A Detailed History of The Mount Vernon Club
 

Early 20th Century Mount Vernon
In the early 20th century, the changing roles of women and the expansion of their interests and activities outside the home led to the creation of women’s clubs and civic organizations nationwide. Following the lead of prominent early clubs such as the Colony Club of New York (founded 1903), the movement reached its zenith in Baltimore in the 1920s. Two of the clubs formed at that time were located in the prestigious Mount Vernon neighborhood: the Town Club, founded in 1928, and the Mount Vernon Club, organized the following year. The Town Club, with its rooms in the Washington Apartments, was formed by a smaller group of ladies who lived principally in the country but wanted a pied-a-terre in town where they could lunch and entertain. The Mount Vernon Club was founded by a much larger number of mainly city residents to be both a social center and a place to pursue more serious interests such as lectures and music. The Mount Vernon Club was first located at 103 West Monument Street but in 1933 moved to 3 West Mount Vernon Place, across the park from its current location.

Early in 1941, the Mount Vernon Club’s officers learned that Mr. Blanchard Randall wished to sell his grand Greek Revival town house at 8 West Mount Vernon Place. They approached the Town Club about pooling their resources to buy the building and planning a merger of the similar organizations. After accomplishing these endeavors in a remarkably short time, the first meeting of the combined “Mount Vernon Town Club” (as it was called until 1944) was held on May 7, 1941. Throughout the following summer, the new clubhouse was extensively renovated, adding two bathrooms on the first
Artist rendering of the Writing room
 and second floors in what had been an exterior passageway on the west side. The original furnishings included upholstered furniture and other pieces from the previous headquarters of both Clubs, such as the painted mirrors now in the CafĂ© on the first floor. These were supplemented by a few items already in use at 8 West, including the ornate Victorian overmantel and pier mirrors with matching window cornices in the Drawing and Dining Rooms, which had originally furnished “Evergreen,” the Buckler family country estate in West Baltimore. Over the years since, many members have generously donated or lent decorative and useful pieces to enhance furnishings of the Club, including such notable items as the 17th century tapestries in the Drawing Room.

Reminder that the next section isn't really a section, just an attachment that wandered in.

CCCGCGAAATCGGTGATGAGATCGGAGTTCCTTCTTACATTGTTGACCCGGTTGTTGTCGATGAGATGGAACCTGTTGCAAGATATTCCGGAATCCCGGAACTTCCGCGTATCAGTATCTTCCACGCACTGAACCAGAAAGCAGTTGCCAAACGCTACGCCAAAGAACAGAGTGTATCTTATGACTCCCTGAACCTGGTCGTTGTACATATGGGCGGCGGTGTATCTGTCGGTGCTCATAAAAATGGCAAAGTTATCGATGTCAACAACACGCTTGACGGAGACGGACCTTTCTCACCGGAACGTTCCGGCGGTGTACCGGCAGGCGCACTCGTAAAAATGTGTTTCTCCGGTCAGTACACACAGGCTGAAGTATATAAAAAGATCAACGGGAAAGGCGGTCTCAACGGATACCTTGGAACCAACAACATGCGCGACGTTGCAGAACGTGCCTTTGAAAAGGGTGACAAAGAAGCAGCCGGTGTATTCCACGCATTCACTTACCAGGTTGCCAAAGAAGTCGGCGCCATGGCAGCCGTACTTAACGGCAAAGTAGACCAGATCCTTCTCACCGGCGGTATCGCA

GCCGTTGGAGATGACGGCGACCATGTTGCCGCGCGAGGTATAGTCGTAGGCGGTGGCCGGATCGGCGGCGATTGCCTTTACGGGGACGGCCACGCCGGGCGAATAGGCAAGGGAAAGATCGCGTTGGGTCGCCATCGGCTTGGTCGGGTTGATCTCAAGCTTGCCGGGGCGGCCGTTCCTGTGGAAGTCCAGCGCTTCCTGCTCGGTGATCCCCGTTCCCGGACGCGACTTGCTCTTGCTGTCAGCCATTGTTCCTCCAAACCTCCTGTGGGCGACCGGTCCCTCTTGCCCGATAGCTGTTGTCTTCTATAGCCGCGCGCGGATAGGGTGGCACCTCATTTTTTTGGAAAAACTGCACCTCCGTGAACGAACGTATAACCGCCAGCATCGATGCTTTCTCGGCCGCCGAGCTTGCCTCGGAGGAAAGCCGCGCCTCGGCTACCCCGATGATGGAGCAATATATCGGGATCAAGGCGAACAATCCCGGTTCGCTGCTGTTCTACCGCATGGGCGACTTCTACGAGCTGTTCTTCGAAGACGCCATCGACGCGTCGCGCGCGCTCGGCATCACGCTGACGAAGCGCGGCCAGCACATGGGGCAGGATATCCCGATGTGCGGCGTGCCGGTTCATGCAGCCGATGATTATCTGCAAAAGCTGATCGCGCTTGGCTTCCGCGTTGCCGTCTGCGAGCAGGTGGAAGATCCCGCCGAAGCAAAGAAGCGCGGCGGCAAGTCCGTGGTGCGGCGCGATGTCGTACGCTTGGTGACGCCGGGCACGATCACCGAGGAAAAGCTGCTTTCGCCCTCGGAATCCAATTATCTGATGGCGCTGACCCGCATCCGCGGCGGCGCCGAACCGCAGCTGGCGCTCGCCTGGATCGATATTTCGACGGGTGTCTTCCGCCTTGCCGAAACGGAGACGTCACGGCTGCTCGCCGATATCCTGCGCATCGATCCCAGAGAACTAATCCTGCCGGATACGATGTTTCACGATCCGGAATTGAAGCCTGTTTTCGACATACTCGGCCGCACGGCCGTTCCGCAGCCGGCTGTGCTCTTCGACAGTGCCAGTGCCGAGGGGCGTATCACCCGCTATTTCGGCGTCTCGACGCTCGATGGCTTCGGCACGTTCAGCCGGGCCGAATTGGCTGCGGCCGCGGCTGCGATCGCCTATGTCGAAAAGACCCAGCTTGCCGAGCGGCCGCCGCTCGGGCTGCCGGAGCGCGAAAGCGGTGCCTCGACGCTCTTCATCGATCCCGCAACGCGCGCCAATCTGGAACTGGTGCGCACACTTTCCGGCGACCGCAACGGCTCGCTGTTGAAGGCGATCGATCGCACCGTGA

The renovated clubhouse opened officially at a “brilliant and delightful” reception for the membership on October 20, 1941. The beginning of World War II immediately thereafter had a great impact on the members and club activities.  While the board had to cope with black-out preparations, rationing, shortages, and inflation, the “War Efforts Committee” helped organize members’ war-related volunteer work.  With peacetime, the Club became a center of Baltimore social life. The general usage of the Club, which emphasized regular daytime visits and private evening parties, reflected the different character and customs of those times.  Indeed, some ladies lunched there every day.  
Although not as much of a focus in the early decades, an agreeable pattern of program activities also emerged including bridge lessons and tournaments, daytime series of current events, music, Lenten lectures, and formal evening lecture-dinners. Annual special events included the popular New Year’s luncheons and art exhibitions of members’ works. Unmarried gentlemen were first admitted as a “Courtesy Member” of the Club in the fall of 1952, though their access, and that of members’ husbands and other male guests, was quite limited during the day until 1970. 

By the 1960s, changes in urban Baltimore, residential patterns, and women’s lives and roles led to the decline of regular luncheon use of the Club. Instead, planned programmatic activities enticed members into  town, including decorative arts lecture series and fashion shows. In the evenings, the “Special Dinners Committee” offered foreign cuisines not then available in Baltimore restaurants. Christmas feasts were instituted also. The late 1960s and 1970s brought troubled times to the Mount Vernon neighborhood. Nevertheless, popular “travel luncheons” and lecture-dinners, with speakers ranging from international figures to Club members or their spouses, sold out regularly. The modern Club emerged during the prosperous 1980s, featuring a wide variety of innovative programs and lavish private entertaining.
 
The Club as it is today
Having survived both the changing neighborhood and dramatic transformations in society and women’s lives in recent decades, the Mount Vernon Club of today is a thriving organization where tradition and the modern world meet. Club members are offered extensive and varied activities geared to their evolving life styles and interests.  Strategic Planning during the late 1990s led to a renewed commitment to stay in town in its historic location and to the restoration and enhancement of the Club’s facilities. A handsome redecoration in the late 1990s has added a refreshed sense of style and elegance to the principal rooms. In 2000, the Carriage House, after decades of use as a rental apartment, was renovated and opened for members’ use. In 2002-2003, the Club’s garden also underwent major restoration with delightful results. Our resilient Club celebrated its 75th birthday in 2004 and is moving into the 21st century in excellent condition.